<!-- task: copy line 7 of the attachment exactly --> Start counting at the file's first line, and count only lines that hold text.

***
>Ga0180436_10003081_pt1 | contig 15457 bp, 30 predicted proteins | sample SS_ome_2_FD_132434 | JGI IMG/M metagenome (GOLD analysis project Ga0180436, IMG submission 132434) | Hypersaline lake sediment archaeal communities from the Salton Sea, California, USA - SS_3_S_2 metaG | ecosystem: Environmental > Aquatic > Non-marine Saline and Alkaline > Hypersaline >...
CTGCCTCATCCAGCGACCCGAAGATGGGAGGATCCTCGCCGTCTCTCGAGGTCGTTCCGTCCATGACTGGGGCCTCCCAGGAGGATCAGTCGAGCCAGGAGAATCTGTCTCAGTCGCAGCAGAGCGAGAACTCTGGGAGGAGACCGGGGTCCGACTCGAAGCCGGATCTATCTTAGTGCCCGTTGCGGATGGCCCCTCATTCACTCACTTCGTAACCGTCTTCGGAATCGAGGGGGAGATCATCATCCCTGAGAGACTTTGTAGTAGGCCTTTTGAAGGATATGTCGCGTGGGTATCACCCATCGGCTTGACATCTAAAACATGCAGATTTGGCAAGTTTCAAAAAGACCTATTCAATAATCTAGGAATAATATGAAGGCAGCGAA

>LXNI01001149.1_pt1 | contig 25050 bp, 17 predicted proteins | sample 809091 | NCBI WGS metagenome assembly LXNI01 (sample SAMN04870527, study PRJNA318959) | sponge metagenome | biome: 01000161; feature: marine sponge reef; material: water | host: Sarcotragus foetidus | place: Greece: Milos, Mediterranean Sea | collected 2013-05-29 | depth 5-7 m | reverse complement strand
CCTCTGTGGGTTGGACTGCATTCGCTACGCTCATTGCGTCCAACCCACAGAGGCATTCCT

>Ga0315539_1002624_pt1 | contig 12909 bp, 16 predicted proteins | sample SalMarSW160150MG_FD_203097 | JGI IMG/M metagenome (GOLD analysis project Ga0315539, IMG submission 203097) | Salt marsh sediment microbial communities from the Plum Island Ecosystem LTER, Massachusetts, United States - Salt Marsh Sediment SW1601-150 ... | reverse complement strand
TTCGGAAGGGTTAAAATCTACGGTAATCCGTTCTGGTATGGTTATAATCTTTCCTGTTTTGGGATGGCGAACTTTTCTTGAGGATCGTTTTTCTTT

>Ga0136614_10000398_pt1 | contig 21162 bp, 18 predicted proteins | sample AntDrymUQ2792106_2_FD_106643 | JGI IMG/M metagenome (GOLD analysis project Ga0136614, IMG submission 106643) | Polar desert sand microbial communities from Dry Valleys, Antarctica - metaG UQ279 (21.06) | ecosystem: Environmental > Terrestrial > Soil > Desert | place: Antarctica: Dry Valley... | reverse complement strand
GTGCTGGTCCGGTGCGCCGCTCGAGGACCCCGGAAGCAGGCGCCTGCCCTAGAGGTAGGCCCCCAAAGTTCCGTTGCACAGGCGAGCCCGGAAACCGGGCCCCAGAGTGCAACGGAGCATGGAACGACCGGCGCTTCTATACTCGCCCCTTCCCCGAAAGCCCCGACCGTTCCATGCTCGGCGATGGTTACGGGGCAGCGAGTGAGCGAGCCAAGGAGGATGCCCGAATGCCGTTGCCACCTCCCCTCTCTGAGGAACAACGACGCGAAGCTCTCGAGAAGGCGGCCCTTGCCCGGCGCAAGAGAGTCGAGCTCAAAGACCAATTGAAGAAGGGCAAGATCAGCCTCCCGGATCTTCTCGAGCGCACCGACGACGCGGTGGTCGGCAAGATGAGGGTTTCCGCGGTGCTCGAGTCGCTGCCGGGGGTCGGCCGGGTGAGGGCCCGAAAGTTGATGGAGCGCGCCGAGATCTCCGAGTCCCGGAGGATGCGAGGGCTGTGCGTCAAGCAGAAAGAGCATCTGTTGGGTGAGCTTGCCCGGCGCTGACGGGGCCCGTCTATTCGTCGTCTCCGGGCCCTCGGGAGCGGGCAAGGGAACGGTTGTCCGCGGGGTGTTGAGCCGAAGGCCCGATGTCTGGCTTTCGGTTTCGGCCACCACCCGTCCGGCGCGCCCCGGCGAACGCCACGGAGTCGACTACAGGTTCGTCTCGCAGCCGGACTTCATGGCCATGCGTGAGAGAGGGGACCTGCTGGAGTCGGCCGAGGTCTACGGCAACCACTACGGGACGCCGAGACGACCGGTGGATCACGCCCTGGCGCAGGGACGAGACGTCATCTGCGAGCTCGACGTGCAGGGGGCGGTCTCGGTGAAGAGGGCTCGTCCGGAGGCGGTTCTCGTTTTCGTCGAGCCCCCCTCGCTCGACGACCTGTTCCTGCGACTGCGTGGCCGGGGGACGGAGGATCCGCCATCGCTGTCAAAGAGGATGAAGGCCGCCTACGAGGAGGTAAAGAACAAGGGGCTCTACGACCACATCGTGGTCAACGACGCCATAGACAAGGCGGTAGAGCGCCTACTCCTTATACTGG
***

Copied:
>Ga0136614_10000398_pt1 | contig 21162 bp, 18 predicted proteins | sample AntDrymUQ2792106_2_FD_106643 | JGI IMG/M metagenome (GOLD analysis project Ga0136614, IMG submission 106643) | Polar desert sand microbial communities from Dry Valleys, Antarctica - metaG UQ279 (21.06) | ecosystem: Environmental > Terrestrial > Soil > Desert | place: Antarctica: Dry Valley... | reverse complement strand